by Flick Harrison
Guy Debord said that the main function of our society is now the production of spectacle. The spectacle alienates us from life and each other. Facebook, for instance, transforms our relationships into images of those relationships, mediated by Facebook’s own hidden desires.
Fifteen years of engagement with the Final-Cut-Pro-using professional class is, at best, a good self-funding, street-cred foundation for the new consumer version of FCP, called FCP-X. It could be compared to the free itunes app of yesteryear which slowly led us to the Itunes Store and thence to the app store, iphone and ipad.
Since Photoshop or thereabouts, the line between artist / consumer / producer has blurred for many reasons. Web 2.0 was a major result / acceleration of that, when the content between ads suddenly became user-generated instead of professionally-produced. Popping out a lower-cost, easier-to-use version of FCP should goose the whole production stream in that direction, not only helping fill the million-channel universe with consumer-produced stuff but driving the wages of pros down.
Final Cut X fits perfectly into this paradigm – it’s part of Apple’s mission to stop selling software / hardware and start selling experiences. You produce video with Final Cut X / Imovie / whatever because it’s a way to keep you on the mac, where you’ll get app-store suggestions etc. and listen to Itunes where you’ll buy things.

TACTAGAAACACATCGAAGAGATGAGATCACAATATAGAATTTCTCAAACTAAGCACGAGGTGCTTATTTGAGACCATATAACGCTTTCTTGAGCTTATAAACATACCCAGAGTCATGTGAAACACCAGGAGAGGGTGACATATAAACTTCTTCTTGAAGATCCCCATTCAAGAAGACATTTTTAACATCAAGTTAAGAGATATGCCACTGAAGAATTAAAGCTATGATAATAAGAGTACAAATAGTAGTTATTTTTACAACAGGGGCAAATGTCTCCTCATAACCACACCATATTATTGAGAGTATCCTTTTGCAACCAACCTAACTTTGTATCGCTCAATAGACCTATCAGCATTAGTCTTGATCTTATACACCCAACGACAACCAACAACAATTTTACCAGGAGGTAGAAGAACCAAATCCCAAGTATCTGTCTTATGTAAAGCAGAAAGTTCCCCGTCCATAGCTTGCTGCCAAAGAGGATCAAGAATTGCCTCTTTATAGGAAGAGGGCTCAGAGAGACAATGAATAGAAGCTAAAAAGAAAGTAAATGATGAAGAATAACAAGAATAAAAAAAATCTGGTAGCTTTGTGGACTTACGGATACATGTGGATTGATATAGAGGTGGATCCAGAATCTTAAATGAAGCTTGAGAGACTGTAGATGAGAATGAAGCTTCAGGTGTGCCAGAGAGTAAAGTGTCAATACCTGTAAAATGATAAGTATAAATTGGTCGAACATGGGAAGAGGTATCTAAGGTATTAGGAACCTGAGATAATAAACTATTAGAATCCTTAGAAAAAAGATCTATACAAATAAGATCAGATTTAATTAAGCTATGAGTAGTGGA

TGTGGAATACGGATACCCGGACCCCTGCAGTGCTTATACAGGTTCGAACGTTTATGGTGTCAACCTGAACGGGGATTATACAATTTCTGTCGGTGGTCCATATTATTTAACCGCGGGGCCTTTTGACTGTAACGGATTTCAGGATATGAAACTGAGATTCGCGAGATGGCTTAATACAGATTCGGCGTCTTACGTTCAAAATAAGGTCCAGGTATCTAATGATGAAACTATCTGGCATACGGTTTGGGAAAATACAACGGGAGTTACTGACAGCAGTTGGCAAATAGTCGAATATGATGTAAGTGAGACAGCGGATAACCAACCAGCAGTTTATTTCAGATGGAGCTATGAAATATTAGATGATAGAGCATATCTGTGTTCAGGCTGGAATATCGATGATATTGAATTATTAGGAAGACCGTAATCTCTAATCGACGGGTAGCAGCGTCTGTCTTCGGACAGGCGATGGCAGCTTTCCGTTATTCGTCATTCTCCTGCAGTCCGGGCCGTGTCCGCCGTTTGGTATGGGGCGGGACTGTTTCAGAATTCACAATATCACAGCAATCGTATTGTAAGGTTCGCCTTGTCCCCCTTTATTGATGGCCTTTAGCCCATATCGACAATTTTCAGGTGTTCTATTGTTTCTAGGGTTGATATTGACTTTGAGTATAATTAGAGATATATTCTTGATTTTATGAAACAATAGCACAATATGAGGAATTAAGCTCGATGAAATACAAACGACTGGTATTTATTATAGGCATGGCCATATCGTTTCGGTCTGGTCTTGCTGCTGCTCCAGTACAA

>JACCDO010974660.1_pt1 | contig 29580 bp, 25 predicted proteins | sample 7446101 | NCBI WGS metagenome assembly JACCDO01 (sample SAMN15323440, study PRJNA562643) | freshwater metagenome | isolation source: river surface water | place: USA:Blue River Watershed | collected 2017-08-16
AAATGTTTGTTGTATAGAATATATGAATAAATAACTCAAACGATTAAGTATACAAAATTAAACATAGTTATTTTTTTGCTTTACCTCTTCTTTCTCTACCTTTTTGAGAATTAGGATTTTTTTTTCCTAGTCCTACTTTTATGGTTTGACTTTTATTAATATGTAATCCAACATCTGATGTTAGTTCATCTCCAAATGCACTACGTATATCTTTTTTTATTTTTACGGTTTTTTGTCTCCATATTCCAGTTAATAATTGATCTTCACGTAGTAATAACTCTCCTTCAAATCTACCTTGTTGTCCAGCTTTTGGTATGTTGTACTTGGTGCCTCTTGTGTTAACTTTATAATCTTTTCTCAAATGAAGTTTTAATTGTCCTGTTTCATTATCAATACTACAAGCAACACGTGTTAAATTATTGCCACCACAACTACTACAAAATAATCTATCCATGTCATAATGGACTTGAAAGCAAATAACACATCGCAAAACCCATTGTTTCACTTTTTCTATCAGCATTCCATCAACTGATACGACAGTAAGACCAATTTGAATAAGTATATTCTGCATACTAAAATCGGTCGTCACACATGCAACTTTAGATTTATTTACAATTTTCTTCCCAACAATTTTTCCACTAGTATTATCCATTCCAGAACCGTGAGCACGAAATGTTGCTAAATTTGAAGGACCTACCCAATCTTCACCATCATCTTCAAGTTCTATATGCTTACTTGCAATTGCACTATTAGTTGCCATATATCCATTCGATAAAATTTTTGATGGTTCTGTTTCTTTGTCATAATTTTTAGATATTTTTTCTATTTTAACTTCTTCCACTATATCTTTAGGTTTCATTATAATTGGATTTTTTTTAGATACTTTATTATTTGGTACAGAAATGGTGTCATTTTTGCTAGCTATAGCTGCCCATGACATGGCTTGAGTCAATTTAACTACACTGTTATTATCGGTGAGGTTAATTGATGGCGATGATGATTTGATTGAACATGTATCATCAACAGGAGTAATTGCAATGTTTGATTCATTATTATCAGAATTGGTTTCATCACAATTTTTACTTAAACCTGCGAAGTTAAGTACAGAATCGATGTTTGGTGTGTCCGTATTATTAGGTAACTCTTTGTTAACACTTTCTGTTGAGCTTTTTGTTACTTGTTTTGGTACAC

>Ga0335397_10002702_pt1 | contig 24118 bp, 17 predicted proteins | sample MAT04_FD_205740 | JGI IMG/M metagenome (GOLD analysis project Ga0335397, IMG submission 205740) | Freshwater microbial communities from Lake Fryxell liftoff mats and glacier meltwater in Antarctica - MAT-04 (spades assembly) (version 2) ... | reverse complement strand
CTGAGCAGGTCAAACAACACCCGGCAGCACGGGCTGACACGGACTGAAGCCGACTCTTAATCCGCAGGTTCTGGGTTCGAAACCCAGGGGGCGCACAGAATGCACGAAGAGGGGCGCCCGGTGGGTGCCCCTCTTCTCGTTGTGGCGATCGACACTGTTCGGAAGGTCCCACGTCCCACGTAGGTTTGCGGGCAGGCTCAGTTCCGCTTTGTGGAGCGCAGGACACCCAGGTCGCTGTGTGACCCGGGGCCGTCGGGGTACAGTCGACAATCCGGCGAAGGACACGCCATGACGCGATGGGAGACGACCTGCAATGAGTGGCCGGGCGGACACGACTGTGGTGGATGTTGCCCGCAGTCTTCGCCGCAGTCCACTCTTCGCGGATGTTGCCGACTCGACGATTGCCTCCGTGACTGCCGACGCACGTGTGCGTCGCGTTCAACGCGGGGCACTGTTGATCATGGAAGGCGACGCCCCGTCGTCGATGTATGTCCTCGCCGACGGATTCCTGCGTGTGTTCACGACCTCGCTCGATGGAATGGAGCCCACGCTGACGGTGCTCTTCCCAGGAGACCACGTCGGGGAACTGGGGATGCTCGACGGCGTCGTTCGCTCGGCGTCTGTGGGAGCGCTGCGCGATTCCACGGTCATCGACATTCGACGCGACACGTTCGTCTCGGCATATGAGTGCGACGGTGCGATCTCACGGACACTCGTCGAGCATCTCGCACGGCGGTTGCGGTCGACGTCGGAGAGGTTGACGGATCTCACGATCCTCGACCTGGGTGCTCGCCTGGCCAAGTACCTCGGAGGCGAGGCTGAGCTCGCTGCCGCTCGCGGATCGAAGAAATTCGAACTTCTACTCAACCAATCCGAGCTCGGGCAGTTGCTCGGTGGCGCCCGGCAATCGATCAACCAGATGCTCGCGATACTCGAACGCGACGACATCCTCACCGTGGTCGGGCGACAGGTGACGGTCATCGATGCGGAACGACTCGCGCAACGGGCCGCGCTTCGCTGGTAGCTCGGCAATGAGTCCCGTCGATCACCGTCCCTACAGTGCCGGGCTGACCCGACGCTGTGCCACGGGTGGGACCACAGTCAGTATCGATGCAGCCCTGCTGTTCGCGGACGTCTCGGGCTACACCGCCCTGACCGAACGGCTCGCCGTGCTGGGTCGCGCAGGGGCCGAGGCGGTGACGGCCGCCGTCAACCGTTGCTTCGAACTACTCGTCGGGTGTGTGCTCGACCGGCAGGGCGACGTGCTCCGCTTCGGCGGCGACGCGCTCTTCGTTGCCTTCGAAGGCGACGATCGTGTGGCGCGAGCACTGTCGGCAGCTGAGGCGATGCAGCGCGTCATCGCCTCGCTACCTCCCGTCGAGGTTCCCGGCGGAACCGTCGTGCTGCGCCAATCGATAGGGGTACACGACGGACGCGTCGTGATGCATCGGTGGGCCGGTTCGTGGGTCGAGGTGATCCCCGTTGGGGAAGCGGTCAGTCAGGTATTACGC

Then you’ll post your movie on Youtube so that other people will spend more time on their computer watching it, where they’ll get ads pushed at them.
Professional content producers are a bit of a problem in this system because they expect to get paid for producing content, and because they have a set of specific needs. Apple is smart to abandon them because the rest of the public will buy whatever software Apple puts in front of them if it is “slick” and “fun,” and they’ll learn to accept its paradigms rather than vice-versa.
Senior artists in any discipline are a problem, partly because they want to get paid, but also because they are interested in ideas and formal play rather than spectacle. They try to make work that reduces their own and their audiences’ alienation rather than increasing it, even work that exposes the spectacle itself.
There is anger and dismay from professional editors who now feel they need to abandon Final Cut and the whole Apple suite of pro products. The most sophisticated, team-based and integrated-workflow tools of FCP have been dropped, as if those skills and experiences are irrelevant to the art form in which they earn their crackers.
What’s left is only spectacle.